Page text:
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Church Engagement, Religious Values, and Mass-Elite Policy Agenda Agreement in Local Communities


  • An earlier version of this article was presented at the 20th World Congress of the International Political Science Association, July 10, 2006, Fukuoka, Japan. We thank Patricia Hurley, Lyman Kellstedt, and the editor and reviewers for this journal for valuable comments on earlier versions of this article. Some of the data analyzed here were provided by Susan Hansen, John Petrocik, and Sidney Verba. Other data are from the Inter-university Consortium for Political and Social Research.

Kim Quaile Hill is professor of political science, Texas A&M University, 4348 TAMU, College Station, TX 77843-4348 ( Tetsuya Matsubayashi is assistant professor of political science, University of North Texas, 125 Wooten Hall, P.O. Box 305340, Denton, TX 76203-5340 (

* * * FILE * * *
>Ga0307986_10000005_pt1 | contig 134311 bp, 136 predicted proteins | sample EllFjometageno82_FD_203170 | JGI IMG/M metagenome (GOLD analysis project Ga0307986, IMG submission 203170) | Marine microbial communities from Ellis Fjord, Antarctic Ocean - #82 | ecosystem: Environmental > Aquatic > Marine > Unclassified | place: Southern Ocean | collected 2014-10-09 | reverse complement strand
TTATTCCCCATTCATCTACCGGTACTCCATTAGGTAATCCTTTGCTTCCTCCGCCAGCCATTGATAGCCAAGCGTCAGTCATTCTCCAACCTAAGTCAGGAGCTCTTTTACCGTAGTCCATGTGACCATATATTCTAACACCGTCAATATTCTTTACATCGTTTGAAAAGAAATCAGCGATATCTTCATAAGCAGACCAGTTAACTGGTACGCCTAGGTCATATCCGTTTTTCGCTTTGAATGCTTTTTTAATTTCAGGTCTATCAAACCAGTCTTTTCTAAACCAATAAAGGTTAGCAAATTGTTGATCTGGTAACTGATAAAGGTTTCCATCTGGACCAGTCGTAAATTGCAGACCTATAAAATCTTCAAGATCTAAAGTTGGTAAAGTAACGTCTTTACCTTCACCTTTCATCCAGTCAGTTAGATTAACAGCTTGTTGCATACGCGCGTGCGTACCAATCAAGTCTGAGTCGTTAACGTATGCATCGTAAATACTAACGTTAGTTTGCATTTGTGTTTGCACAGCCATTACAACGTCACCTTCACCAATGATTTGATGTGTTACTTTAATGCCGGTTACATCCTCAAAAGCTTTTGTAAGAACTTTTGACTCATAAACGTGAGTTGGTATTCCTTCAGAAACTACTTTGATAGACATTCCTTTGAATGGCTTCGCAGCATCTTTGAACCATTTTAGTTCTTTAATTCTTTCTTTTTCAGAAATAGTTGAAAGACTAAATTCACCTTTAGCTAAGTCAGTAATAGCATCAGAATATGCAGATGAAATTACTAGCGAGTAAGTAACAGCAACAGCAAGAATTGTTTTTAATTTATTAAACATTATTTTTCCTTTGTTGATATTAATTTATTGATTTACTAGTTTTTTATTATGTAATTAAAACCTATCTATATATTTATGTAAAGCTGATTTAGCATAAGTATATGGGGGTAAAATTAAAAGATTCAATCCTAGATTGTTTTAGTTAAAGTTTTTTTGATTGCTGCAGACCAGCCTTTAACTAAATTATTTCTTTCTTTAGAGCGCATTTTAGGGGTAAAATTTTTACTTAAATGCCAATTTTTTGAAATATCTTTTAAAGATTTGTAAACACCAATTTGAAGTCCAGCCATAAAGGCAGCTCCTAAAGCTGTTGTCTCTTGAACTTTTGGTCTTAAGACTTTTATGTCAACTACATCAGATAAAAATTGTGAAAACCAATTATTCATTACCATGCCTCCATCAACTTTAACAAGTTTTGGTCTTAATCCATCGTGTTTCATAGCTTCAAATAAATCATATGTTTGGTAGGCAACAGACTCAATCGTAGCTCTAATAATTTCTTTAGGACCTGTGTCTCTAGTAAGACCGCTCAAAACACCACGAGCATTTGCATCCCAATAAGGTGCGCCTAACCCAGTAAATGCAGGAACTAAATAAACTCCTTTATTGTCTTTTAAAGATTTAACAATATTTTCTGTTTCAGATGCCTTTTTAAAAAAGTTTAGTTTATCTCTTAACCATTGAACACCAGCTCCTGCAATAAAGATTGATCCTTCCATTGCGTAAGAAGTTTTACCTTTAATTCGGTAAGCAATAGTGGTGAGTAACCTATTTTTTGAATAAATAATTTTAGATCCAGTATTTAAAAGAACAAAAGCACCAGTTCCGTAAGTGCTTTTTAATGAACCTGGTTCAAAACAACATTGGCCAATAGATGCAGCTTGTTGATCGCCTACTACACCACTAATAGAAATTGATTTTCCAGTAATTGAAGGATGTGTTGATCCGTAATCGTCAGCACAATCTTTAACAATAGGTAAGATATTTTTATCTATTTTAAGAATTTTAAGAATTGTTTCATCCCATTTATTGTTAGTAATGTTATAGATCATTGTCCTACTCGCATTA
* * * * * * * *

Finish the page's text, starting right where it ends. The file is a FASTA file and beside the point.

We provide evidence on two prominent but heretofore untested expectations about the relevance of religion for the democratic process: (1) that greater engagement in churches or comparable religious institutions and their organizational life enhances representational processes; and (2) that religious values in a community have greater influence on the latter processes, with more liberal religious values expected to enhance the responsiveness of community leaders to general public preferences. Using data on local communities in the United States in the late 1960s, we find strong support for the expected relevance of religious liberalism for representation, but none for the expected effect of church engagement. We provide evidence, too, that our findings about religious values are generalizable to present-day politics.

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